Indianapolis Public Schools is asking the state to hold off on a decision next week about the future of three schools transitioning out of state control.
A special task force is recommending to the state that Howe and Manual high schools be converted to charter schools run by Charter Schools USA, the private management company that has been tasked with turning around the schools over the last eight years.
It’s an option that would keep the schools open, which many community members have said they want, though the schools have had mixed academic results so far. But IPS said it’s unclear how the district could be financially affected by the schools becoming independent charter schools. The district owns the two high school buildings and said there are “several uncertainties related to the debt financing.”
Becoming charter schools would also open the possibility for Howe and Manual to use a controversial state law that requires districts to make unused buildings available to charter schools to rent or buy for $1—a snare that has stirred ongoing drama as the cash-strapped, downsizing district looks to unload large, valuable buildings that it no longer needs.
The district does not support the charter recommendation and is requesting the state board of education delay its decision by a month, according to a statement, “to better understand the implications of a path forward that would provide charter options for TC Howe and Manual.”
The future of the schools has been under debate for the past six months as the state approaches the end of a radical experiment to intervene at failing schools. Howe and Manual were among four chronically low-performing Indianapolis schools where the state stepped in and took control in 2011, handing the schools over to outside operators to turn around.
The strategy had mixed results. One of the schools, Arlington High School, endured a rocky path when its management company backed out, saying it was too expensive to run. The school returned to the district’s control in 2015 but closed last year as the district consolidated its high schools.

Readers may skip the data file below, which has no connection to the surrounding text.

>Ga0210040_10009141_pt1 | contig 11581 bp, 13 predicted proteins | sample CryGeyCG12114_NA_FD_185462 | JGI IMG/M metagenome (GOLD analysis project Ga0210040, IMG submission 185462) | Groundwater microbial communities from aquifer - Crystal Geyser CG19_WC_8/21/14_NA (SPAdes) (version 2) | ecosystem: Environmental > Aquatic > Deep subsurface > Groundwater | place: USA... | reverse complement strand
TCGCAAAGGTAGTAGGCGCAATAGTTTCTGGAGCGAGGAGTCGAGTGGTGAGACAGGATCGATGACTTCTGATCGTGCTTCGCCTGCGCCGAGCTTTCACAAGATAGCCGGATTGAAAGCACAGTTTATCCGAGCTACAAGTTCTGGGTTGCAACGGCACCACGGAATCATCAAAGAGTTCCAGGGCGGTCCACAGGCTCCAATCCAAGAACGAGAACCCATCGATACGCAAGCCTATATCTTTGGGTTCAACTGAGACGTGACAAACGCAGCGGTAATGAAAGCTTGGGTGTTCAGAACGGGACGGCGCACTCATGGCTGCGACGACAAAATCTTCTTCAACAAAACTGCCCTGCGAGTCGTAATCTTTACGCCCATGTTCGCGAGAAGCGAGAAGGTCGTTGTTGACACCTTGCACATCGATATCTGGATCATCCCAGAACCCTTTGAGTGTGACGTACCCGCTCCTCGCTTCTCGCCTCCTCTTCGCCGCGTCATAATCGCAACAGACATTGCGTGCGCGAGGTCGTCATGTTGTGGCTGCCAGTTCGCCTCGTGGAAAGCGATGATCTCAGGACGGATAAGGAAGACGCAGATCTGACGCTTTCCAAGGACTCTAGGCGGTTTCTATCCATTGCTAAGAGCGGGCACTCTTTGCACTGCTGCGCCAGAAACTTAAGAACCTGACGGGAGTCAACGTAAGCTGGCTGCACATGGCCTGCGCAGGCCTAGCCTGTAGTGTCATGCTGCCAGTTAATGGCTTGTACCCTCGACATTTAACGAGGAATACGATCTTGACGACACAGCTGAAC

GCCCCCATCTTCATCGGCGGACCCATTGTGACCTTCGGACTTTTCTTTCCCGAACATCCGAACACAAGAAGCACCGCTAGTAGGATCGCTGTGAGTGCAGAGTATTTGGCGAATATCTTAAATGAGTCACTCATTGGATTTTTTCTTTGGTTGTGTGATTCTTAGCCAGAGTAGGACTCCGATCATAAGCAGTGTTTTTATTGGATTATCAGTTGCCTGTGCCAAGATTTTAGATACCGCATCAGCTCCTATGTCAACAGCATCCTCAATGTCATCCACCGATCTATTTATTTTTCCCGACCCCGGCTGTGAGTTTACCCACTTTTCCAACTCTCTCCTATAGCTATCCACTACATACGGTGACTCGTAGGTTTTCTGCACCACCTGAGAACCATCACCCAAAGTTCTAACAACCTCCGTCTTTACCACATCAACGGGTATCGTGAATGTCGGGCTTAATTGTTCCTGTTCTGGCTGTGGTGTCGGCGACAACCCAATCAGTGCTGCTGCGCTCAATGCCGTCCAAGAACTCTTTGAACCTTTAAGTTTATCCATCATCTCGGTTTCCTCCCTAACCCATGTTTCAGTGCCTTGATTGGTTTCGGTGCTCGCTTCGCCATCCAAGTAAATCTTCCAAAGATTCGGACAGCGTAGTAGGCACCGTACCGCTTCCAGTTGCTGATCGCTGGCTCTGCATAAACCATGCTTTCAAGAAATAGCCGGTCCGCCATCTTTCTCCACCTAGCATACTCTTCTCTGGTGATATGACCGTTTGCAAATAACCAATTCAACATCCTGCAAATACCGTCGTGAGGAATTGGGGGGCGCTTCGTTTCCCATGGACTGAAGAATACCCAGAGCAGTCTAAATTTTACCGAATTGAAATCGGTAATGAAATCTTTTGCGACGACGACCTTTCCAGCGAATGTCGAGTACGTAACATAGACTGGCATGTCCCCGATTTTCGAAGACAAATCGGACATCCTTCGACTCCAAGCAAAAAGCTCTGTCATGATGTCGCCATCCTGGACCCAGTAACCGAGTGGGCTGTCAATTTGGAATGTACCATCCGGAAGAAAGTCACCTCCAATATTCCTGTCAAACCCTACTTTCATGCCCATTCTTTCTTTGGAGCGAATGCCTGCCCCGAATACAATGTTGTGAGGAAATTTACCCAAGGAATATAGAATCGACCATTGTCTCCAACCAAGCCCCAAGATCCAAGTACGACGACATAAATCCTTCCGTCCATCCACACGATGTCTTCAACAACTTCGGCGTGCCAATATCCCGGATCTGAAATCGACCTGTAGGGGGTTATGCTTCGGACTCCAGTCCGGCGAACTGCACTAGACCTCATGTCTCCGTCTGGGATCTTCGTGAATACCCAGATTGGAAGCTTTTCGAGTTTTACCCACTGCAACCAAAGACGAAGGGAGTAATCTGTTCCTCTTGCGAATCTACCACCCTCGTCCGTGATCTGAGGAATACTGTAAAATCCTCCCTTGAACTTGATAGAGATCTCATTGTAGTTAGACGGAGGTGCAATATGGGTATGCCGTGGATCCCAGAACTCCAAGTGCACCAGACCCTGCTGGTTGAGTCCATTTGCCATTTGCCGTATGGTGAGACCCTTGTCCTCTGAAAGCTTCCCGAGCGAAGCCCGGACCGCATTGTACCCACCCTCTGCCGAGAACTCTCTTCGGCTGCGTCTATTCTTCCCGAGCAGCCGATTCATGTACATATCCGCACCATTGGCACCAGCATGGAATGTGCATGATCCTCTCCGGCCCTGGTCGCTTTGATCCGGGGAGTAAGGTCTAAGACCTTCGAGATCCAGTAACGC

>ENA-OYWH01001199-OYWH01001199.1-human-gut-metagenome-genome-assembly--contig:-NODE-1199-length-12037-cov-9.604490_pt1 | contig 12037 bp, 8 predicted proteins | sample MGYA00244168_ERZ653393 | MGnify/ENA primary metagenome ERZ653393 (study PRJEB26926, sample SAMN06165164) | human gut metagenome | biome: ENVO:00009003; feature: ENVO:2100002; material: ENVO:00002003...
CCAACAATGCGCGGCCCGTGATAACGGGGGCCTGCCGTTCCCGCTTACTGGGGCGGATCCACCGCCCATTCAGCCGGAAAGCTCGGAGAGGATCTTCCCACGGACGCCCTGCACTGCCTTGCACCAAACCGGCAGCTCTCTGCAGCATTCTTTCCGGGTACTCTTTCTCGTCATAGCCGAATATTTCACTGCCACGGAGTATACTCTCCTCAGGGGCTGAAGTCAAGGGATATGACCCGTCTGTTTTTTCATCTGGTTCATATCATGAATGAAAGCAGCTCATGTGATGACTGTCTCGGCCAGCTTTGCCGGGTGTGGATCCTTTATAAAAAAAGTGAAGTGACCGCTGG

But it’s up to the state to decide what happens to the remaining three schools: Howe, Manual, and Emma Donnan Middle School, all run by Charter Schools USA.
The state grades at Manual, which enrolls about 700 students, and Emma Donnan, which has about 300, have risen to Cs. But Howe, which has about 600 students, has gotten an F every year since it was taken over.
Howe and Manual face the prospect of closure, either by the state or if they returned to the district, which has said it’s not interested in keeping them open. When the task force collected input, community members largely said they wanted the schools to stay open, particularly after the painful closing of Arlington, Broad Ripple, and Northwest high schools.
Still, some worried about entrusting Charter Schools USA, which is based in Florida, with local schools.
“The bottom line is, we don’t want to see that school close, but we want to see local control and better options for people who live on the south side of Indianapolis,” said Ed Mahern, a Garfield Park resident who has been involved in discussions regarding Manual.
If the state board votes for Charter Schools USA to take permanent control of the two schools, the group would need to secure charters from an authorizer by going through the application process. That would include laying out plans for the schools’ academics, finances, and governance. The task force recommends that parents and community members oversee the charter schools by making up the majority of their boards.
Emma Donnan will likely continue an innovation partnership that it started with Indianapolis Public Schools in 2015. Charter Schools USA opened an elementary school in the same building, overseen by the district. Emma Donnan’s middle school grades will likely merge with the elementary school to become a K-8 innovation school, an idea supported by the district, Charter Schools USA, and the task force studying the transition.
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